President Dmitry Medvedev meets with the national hockey team

Euro Hockey Tour[edit]

The Euro Hockey Tour started in 1996, between the quartet of European nations of the Big Six nations of ice hockey. It ran continuously ever since, and is currently in its 22nd season. The usual format is to have the teams play against each other four times, once in Finland, once in Russia, once in Sweden, and once in the Czech Republic. Sometimes there are deviations from the format, if additional nations, such as Canada, are invited to compete. Russia won 5 out of the last 10 competitions.

Tournament summary[edit]

Russia's League Euro Hockey Tour (EHT) Cup Medal Table[edit]

Tournament Gold Silver Bronze Medals
Karjala Tournament 5 5 8 19
Channel One Cup 11 5 5 21
Oddset Hockey Games 5 3 10 18
Czech Hockey Games 5 4 5 14
Total 26 19 28 71

Team EHT Medal Table[edit]

Country Gold Silver Bronze Medals
 Finland 9 6 6 21
 Russia 7 6 5 18
 Sweden 4 6 3 13
 Czech Republic 2 4 8 14
Total 22 22 22 66

EHT 2017-2018 Standings[edit]

Pos Team Pld W OTW OTL L GF GA GD Pts
1  Finland 12 8 1 1 2 37 25 +12 27
2  Czech Republic 12 6 1 0 5 32 31 +1 20
3  Russia 12 6 0 1 5 31 22 +9 19
4  Sweden 12 6 0 0 6 28 30 −2 18
5  Canada 6 2 0 0 4 11 16 −5 6
6   Switzerland 3 0 0 0 3 6 12 −6 0
7  South Korea 3 0 0 0 3 4 13 −9 0
Source: Euro Hockey Tour[31]

Other tournaments[edit]

Team[edit]

Current roster[edit]

Roster for the 2018 IIHF World Championship.[32]

Head coach: Ilya Vorobiev

No. Pos. Name Height Weight Birthdate Team
3 D Dinar Khafizullin 1.81 m (5 ft 11 in) 84 kg (185 lb) (1989-01-05) January 5, 1989 (age 29) Russia SKA Saint Petersburg
4 D Vladislav Gavrikov 1.90 m (6 ft 3 in) 97 kg (214 lb) (1995-11-21) November 21, 1995 (age 22) Russia SKA Saint Petersburg
7 F Kirill Kaprizov 1.78 m (5 ft 10 in) 87 kg (192 lb) (1997-04-26) April 26, 1997 (age 21) Russia CSKA Moscow
11 F Sergei AndronovA 1.88 m (6 ft 2 in) 86 kg (190 lb) (1989-07-19) July 19, 1989 (age 28) Russia CSKA Moscow
13 F Pavel DatsyukC 1.80 m (5 ft 11 in) 88 kg (194 lb) (1978-07-20) July 20, 1978 (age 39) Russia SKA Saint Petersburg
15 F Artem Anisimov 1.93 m (6 ft 4 in) 86 kg (190 lb) (1988-05-24) May 24, 1988 (age 30) United States Chicago Blackhawks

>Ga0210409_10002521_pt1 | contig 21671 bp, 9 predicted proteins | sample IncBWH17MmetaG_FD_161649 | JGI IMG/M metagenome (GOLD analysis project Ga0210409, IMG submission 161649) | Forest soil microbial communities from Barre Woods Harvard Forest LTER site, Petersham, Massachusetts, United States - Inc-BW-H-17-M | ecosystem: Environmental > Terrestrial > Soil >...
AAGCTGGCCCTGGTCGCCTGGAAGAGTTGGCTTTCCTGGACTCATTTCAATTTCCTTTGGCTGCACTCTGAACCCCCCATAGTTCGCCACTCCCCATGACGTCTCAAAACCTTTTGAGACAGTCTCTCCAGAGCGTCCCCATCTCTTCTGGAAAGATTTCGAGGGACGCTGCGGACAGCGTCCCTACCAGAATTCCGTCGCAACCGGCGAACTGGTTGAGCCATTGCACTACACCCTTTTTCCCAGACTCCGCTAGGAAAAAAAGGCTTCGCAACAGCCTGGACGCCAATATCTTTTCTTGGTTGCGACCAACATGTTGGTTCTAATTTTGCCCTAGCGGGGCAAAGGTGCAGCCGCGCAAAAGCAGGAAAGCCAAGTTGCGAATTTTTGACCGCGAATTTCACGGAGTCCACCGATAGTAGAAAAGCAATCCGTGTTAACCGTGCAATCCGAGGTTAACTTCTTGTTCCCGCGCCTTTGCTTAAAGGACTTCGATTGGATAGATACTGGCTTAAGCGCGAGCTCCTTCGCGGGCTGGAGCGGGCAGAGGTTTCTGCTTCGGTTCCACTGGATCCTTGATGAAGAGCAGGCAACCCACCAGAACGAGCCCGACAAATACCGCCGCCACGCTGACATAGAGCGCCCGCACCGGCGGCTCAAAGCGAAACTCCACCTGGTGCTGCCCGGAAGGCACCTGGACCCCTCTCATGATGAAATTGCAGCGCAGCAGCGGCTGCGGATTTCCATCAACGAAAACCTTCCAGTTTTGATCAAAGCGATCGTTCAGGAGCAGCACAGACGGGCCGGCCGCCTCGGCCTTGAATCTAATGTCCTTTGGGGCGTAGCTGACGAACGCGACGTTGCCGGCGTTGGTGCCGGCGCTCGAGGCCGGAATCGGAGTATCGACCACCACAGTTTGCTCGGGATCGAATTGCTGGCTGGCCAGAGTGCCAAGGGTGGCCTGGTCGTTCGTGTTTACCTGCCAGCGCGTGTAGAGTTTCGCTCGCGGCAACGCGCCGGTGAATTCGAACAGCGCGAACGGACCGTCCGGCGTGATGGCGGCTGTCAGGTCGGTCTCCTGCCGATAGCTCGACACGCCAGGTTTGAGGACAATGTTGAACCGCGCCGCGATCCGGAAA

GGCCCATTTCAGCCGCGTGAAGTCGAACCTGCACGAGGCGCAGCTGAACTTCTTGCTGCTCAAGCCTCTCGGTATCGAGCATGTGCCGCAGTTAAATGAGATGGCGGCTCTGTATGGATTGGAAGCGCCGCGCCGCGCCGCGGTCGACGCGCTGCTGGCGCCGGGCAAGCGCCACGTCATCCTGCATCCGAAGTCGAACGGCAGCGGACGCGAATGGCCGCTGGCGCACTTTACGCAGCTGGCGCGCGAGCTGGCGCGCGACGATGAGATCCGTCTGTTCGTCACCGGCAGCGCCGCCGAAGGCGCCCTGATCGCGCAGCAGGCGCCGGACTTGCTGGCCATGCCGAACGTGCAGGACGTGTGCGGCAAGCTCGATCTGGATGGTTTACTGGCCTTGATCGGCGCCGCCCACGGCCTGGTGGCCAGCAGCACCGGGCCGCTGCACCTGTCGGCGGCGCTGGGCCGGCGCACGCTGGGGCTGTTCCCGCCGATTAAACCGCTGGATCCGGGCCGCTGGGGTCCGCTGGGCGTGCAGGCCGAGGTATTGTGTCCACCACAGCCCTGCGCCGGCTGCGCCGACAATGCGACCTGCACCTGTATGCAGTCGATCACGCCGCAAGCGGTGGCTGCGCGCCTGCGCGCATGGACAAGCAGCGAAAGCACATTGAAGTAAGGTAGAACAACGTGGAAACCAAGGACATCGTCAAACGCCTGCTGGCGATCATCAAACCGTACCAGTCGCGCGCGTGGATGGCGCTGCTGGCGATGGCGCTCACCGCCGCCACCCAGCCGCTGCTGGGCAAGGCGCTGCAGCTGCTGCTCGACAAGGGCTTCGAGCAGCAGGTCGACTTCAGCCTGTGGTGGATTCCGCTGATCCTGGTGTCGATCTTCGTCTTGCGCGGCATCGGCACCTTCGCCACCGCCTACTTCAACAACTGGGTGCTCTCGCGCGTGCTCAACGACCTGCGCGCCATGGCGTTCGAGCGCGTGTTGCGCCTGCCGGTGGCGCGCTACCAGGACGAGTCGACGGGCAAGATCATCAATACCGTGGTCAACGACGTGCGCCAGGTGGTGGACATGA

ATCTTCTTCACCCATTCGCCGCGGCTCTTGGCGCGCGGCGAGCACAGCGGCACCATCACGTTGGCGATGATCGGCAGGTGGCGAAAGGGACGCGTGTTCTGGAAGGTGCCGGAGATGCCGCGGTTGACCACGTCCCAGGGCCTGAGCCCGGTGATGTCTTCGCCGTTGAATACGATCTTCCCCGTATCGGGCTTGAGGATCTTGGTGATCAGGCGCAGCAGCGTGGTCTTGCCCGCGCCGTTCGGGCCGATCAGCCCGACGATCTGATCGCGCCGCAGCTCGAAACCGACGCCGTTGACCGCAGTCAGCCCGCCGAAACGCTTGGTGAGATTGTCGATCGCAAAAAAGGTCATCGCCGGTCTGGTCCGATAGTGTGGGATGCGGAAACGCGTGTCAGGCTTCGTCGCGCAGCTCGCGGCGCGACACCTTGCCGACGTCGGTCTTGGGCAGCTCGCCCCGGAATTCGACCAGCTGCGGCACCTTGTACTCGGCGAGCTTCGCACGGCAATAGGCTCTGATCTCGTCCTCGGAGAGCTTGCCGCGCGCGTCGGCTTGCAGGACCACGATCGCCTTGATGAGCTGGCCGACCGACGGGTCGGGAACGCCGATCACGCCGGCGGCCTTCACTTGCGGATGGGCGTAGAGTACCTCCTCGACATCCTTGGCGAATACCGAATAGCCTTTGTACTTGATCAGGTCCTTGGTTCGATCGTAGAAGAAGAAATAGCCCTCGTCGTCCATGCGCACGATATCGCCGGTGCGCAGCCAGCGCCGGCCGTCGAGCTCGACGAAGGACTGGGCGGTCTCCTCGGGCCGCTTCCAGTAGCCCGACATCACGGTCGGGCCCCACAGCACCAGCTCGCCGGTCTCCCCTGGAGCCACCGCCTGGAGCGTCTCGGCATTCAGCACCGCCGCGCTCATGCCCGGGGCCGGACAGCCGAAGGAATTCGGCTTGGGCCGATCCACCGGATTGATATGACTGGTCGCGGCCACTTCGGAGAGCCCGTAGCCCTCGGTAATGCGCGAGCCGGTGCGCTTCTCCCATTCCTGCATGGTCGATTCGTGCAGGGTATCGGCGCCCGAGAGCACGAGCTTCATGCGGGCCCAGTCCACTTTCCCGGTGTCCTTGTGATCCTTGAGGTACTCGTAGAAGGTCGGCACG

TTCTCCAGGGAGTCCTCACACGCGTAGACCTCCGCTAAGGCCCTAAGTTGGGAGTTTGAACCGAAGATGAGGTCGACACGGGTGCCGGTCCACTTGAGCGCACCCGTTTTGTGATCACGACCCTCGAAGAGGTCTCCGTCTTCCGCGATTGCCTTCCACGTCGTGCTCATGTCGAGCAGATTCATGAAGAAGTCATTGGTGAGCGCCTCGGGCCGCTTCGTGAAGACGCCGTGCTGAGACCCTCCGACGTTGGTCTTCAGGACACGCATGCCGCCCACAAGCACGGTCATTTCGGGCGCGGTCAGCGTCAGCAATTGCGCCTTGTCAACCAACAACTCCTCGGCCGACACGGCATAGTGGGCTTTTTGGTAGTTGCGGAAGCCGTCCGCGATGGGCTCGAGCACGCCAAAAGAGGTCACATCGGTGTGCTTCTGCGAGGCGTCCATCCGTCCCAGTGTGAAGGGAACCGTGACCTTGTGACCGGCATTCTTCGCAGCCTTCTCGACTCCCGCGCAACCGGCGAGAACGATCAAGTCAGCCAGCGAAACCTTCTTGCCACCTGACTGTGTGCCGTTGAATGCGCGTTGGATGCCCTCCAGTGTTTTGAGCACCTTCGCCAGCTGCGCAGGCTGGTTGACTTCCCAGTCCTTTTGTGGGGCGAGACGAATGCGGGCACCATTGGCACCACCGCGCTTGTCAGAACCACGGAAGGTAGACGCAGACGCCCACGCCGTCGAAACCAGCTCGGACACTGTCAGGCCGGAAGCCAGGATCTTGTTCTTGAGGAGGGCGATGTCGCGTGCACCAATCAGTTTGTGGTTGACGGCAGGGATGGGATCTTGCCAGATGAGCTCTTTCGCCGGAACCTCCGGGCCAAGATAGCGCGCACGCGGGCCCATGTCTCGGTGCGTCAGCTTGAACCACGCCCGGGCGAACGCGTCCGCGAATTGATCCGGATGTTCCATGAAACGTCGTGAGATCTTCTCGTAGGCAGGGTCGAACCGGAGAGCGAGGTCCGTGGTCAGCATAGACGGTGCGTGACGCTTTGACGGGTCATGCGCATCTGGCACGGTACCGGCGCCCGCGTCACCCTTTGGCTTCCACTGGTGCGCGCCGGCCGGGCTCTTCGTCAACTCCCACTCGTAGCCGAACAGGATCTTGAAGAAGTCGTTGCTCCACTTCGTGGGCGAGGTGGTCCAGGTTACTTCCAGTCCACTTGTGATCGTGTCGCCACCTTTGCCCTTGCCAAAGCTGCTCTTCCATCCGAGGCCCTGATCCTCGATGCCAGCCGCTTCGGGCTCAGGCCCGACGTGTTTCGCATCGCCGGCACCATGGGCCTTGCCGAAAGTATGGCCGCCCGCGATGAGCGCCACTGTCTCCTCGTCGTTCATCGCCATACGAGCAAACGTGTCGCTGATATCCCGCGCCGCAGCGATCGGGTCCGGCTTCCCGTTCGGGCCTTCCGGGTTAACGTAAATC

19 F Pavel Buchnevich 1.88 m (6 ft 2 in) 88 kg (194 lb) (1995-04-17) April 17, 1995 (age 23) United States New York Rangers
22 D Nikita Zaitsev 1.89 m (6 ft 2 in) 89 kg (196 lb) (1991-10-29) October 29, 1991 (age 26) Canada Toronto Maple Leafs
25 F Mikhail Grigorenko 1.89 m (6 ft 2 in) 95 kg (209 lb) (1994-05-16) May 16, 1994 (age 24) Russia CSKA Moscow
29 F Ilya Kablukov 1.89 m (6 ft 2 in) 88 kg (194 lb) (1988-01-18) January 18, 1988 (age 30) Russia SKA Saint Petersburg
30 G Igor Shestyorkin 1.85 m (6 ft 1 in) 85 kg (187 lb) (1995-12-30) December 30, 1995 (age 22) Russia SKA Saint Petersburg
31 G Ilya Sorokin 1.88 m (6 ft 2 in) 78 kg (172 lb) (1995-08-04) August 4, 1995 (age 22) Russia CSKA Moscow
41 F Nikita Soshnikov 1.81 m (5 ft 11 in) 85 kg (187 lb) (1993-10-14) October 14, 1993 (age 24) United States St. Louis Blues
44 D Egor Yakovlev 1.82 m (6 ft 0 in) 83 kg (183 lb) (1991-09-17) September 17, 1991 (age 26) Russia SKA Saint Petersburg
51 D Alexei Bereglazov 1.94 m (6 ft 4 in) 92 kg (203 lb) (1994-04-20) April 20, 1994 (age 24) Russia Metallurg Magnitogorsk
55 D Bogdan Kiselevich 1.84 m (6 ft 0 in) 94 kg (207 lb) (1990-02-14) February 14, 1990 (age 28) Russia CSKA Moscow
63 F Evgenii DadonovA 1.79 m (5 ft 10 in) 84 kg (185 lb) (1989-03-12) March 12, 1989 (age 29) United States Florida Panthers
66 F Ilya Mikheyev 1.89 m (6 ft 2 in) 88 kg (194 lb) (1994-10-10) October 10, 1994 (age 23) Russia Avangard Omsk
78 F Maxim Mamin 1.88 m (6 ft 2 in) 91 kg (201 lb) (1995-01-13) January 13, 1995 (age 23) United States Florida Panthers
83 G Vasily Koshechkin 2.00 m (6 ft 7 in) 110 kg (240 lb) (1983-03-27) March 27, 1983 (age 35) Russia Metallurg Magnitogorsk
87 F Maxim Shalunov 1.93 m (6 ft 4 in) 90 kg (200 lb) (1993-01-31) January 31, 1993 (age 25) Russia CSKA Moscow
88 D Nikita Tryamkin 2.02 m (6 ft 8 in) 116 kg (256 lb) (1994-08-30) August 30, 1994 (age 23) Russia Avtomobilist Yekaterinburg
89 D Nikita Nesterov 1.80 m (5 ft 11 in) 83 kg (183 lb) (1993-03-28) March 28, 1993 (age 25) Russia CSKA Moscow
94 F Alexander Barabanov 1.79 m (5 ft 10 in) 89 kg (196 lb) (1994-06-17) June 17, 1994 (age 24) Russia SKA Saint Petersburg
97 F Nikita Gusev 1.78 m (5 ft 10 in) 76 kg (168 lb) (1992-07-08) July 8, 1992 (age 25) Russia SKA Saint Petersburg